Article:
TikTok’s new Chinese version has scheduling and time limits.
Bytedance has released a new TikTok app for its customers in China, but there’s a catch: they may only use it for 40 minutes per day.
The Beijing-based firm issued a statement on Saturday explaining its decision to produce a limited version of its popular program. It was created to “further strengthen the protection of young people” on the network while still offering great material for consumers, according to the statement.
Authenticated users under the age of 14 will be automatically registered into the youth mode in the new edition of Douyin, the Chinese version of TikTk. The new version is restricted from 10 p.m. to 6 a.m. the next day, in addition to the daily time limit. Parents will be encouraged to help their children register for the app using their true names, or to manually enable “teenage mode” otherwise.
It’s unclear how this restriction might be circumvented, such as by using a false name or account. ByteDance has not yet stated how it intends to prevent this or implement its teen registration rules.
ByteDance stated in its introduction that the teen edition of Douyin would include material tailored particularly for teenagers. According to the news announcement, this includes, among other things, popular science experiments, museum and gallery exhibitions, and explanations of “historical knowledge.” The business hopes that the new content will “arouse children’s curiosity in a given field.”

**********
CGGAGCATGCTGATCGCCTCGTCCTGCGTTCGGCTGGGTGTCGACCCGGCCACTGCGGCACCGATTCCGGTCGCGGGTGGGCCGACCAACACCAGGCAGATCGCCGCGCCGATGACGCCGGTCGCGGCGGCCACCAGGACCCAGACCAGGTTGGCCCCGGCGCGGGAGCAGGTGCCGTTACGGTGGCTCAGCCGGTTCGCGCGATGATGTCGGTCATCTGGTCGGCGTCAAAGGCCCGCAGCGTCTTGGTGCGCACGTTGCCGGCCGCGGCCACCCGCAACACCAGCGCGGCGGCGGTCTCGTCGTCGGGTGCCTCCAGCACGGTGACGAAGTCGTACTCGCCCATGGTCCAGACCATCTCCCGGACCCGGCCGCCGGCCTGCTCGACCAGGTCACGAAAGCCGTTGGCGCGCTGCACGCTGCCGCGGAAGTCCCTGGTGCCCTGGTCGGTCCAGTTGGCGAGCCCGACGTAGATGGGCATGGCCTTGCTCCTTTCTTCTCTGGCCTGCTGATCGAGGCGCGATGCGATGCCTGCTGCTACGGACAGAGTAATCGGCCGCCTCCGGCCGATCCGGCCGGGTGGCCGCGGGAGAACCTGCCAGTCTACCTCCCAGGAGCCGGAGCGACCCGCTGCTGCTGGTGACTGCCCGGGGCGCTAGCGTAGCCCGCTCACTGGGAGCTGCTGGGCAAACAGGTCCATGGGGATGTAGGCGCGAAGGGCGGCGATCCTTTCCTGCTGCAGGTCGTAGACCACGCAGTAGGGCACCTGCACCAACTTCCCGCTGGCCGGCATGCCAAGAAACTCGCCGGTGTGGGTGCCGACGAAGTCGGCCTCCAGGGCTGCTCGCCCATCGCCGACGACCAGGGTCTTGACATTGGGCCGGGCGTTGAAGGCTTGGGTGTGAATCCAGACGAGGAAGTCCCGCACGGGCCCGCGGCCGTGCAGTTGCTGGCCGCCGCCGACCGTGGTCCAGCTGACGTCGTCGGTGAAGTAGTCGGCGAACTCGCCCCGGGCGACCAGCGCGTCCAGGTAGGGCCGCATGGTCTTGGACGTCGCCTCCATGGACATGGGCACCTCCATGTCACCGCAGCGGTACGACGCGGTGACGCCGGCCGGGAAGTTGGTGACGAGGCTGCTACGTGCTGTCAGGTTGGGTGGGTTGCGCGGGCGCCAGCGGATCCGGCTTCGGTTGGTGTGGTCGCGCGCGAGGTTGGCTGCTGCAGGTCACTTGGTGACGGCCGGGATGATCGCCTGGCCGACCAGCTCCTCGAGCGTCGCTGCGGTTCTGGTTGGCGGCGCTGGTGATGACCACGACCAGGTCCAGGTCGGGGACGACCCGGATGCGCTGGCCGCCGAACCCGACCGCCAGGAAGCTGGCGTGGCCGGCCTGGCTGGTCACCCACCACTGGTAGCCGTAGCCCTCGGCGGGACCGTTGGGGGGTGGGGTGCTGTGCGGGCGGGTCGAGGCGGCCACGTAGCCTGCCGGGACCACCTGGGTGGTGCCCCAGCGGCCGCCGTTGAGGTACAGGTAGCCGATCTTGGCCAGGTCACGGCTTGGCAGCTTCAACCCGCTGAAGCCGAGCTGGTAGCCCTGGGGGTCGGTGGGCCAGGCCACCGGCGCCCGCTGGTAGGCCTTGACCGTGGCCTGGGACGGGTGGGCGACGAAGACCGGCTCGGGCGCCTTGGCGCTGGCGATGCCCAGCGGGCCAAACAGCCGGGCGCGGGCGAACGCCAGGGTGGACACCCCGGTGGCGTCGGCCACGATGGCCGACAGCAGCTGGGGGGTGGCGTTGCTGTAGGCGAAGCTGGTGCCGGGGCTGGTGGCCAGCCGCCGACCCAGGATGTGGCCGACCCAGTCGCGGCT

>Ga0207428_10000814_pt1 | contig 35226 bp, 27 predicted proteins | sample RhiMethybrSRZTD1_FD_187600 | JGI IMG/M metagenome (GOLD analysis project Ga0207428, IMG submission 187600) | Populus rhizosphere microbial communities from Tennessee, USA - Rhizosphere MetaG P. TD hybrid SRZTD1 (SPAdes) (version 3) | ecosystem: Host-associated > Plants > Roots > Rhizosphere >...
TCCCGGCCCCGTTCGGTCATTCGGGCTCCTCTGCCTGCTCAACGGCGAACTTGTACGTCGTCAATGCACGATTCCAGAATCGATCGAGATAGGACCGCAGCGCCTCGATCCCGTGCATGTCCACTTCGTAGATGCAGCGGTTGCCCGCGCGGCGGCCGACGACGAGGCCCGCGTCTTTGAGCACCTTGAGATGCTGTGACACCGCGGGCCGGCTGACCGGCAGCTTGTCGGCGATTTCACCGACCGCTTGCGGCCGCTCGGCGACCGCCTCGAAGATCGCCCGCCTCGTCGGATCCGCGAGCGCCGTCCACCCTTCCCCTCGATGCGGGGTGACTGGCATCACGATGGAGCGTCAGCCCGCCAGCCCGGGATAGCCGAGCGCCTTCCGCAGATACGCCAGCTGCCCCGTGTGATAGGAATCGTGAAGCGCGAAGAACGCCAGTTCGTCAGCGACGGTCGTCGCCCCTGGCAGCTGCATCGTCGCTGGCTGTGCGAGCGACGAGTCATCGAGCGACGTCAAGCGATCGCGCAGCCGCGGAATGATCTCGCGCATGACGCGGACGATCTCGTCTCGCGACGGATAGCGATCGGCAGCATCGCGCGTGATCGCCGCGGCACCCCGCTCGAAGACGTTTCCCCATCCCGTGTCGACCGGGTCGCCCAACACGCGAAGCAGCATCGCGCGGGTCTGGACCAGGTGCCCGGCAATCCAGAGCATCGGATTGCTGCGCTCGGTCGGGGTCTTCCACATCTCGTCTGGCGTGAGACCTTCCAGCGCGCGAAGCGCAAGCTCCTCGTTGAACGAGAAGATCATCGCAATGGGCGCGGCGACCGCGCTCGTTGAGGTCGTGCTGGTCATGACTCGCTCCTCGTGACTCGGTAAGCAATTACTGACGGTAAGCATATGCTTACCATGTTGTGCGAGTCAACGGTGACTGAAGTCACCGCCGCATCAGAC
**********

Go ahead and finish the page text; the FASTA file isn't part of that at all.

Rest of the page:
Douyin understands that its system is still in its early stages and that it may have errors, but it insists on supplying high-quality material.
In a statement, Douyin responded, “Yes, we have grown more rigorous with teenagers.” “At the same time, we will work harder to create high-quality information so that teenagers on Douyin can learn new things and experience the world.”
Although ByteDance has not been subjected to the same regulatory scrutiny as other Chinese Internet businesses in recent months, it comes at a time when authorities appear to be focused on influencing the next generation of Chinese youngsters.
To that purpose, China has adopted new restrictions restricting children’s video game usage during the school week, as well as policies encouraging adolescents to adopt “effeminate styles” in the media. Traditional, “revolutionary or “advanced socialist” culture, which is not “unhealthy” for Chinese society, was discouraged.
All of this is happening against the backdrop of President Xi Jinping’s continued efforts to re-energize the Communist Party of China’s position in society.
ByteDance’s decision is being made from afar. Brief News from Washington Newsday.